Developing Your Project to Stand Out
If you’ve asked the above questions and haven’t found very definite answers, that doesn’t necessarily mean your project can’t stand out, only that it currently doesn’t as much as it could. To start thinking about ways you could revamp the project to stand out more without starting over from scratch, ask yourself some of these questions:
- What is the best thing about you as a writer? As a personality? If you were just writing a blog post or an email to a friend, or if you were doing a TV segment or vlog, what would your main “draws” be? Are you funny? Extremely well-informed? A fabulous writer? A conversational speaker? Once you’ve identified the characteristics that set you and your writing apart, look at your proposal or your manuscript and brainstorm ways to incorporate those trademark qualities into a project that might otherwise be a little bland. And then don’t stop at simply incorporating them– saturate the project in those distinctive qualities so that every chapter is instantly recognizable as yours, ringing with your unique voice.
- How could you reinvent your project so that it is purposefully more unique? Note: I said “purposefully” because it’s not much of an advantage to be unique if the thing that makes you unique is dumb or pointless– “This is the first home improvement book published in the US to teach you Italian while teaching you to refinish cabinets!” How could you reorganize or bundle your information in an unorthodox or surprising way that stands out as fresh, or appeals to a non-linear thinker, or______?, e.g., “This home improvement book shows readers how to bundle like tasks for four home improvement projects at a time so that users’ time is used to better advantage and so they can accomplish more for their time and money.”
- What audience does your book currently appeal to, and how could you target an even more specific audience? If your current audience is “adult readers age 40-65,” take a look at your strengths, tone, differences and similarities to other titles on the market, and try to identify the most logical way to refine your target audience, perhaps to “empty nesters looking to modify their homes to live more simply.” You would then change your outline and chapter summaries to reflect this more specific audience, checking that your language and syntax match that of the median age of your reader, perhaps swapping out a few anecdotes and changing some of your examples, in addition to adding some new framing language to the introduction and chapter summaries to reflect the “living more simply” focus rather than the more generic “home improvement” theme.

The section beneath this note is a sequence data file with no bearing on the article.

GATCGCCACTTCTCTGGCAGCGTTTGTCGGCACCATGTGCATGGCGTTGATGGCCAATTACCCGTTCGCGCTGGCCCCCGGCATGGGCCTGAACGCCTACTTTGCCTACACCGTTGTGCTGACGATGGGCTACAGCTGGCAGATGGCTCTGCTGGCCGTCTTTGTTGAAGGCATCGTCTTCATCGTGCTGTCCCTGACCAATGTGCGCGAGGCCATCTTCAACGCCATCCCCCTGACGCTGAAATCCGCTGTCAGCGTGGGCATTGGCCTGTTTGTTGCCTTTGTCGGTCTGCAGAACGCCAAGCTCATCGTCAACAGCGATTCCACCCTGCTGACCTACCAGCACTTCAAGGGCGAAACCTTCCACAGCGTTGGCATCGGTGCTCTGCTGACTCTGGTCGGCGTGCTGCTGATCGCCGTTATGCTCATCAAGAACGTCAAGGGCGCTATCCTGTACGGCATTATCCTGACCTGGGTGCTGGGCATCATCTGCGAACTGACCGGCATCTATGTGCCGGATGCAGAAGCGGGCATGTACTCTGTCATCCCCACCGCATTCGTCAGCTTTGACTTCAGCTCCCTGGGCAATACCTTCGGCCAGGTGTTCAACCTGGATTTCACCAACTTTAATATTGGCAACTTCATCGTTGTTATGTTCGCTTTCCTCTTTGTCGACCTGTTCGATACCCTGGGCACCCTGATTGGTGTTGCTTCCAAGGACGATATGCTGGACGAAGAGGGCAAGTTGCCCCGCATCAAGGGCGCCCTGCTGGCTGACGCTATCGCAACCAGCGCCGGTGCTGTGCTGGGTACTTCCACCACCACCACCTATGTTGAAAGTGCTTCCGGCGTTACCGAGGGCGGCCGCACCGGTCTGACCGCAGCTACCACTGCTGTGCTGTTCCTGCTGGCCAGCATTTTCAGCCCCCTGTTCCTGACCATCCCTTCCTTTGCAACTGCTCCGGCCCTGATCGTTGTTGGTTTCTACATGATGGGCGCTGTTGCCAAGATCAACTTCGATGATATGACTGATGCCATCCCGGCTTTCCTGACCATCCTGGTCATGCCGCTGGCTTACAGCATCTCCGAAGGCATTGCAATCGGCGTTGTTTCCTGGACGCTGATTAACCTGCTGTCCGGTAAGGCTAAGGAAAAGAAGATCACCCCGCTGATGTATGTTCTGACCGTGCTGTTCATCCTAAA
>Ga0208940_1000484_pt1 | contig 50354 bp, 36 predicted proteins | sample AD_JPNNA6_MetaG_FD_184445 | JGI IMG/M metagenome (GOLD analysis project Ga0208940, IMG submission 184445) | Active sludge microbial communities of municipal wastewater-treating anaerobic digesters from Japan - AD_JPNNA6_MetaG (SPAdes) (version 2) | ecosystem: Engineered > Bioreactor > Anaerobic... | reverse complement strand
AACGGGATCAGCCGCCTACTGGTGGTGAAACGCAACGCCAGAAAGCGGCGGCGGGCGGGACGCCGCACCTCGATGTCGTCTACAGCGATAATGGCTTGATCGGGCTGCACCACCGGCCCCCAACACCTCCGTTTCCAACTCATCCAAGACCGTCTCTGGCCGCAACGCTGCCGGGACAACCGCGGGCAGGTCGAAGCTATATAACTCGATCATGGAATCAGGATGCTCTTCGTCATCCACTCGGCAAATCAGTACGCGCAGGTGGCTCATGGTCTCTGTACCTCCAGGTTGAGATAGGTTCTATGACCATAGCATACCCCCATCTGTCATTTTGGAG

As before, once you’ve revamped your project to reflect your strengths and more uniquely reach a more specific audience, include those selling points in your pitch materials– don’t be shy about telling an agent or an author exactly how this project stands out, where/why it fits in the market, and exactly who’s going to buy it. That’s the kind of new nonfiction author we notice even without a million Twitter followers.
Have a craft-related question you’d like to see answered in the blog? Let me know in the comments! Thanks for reading~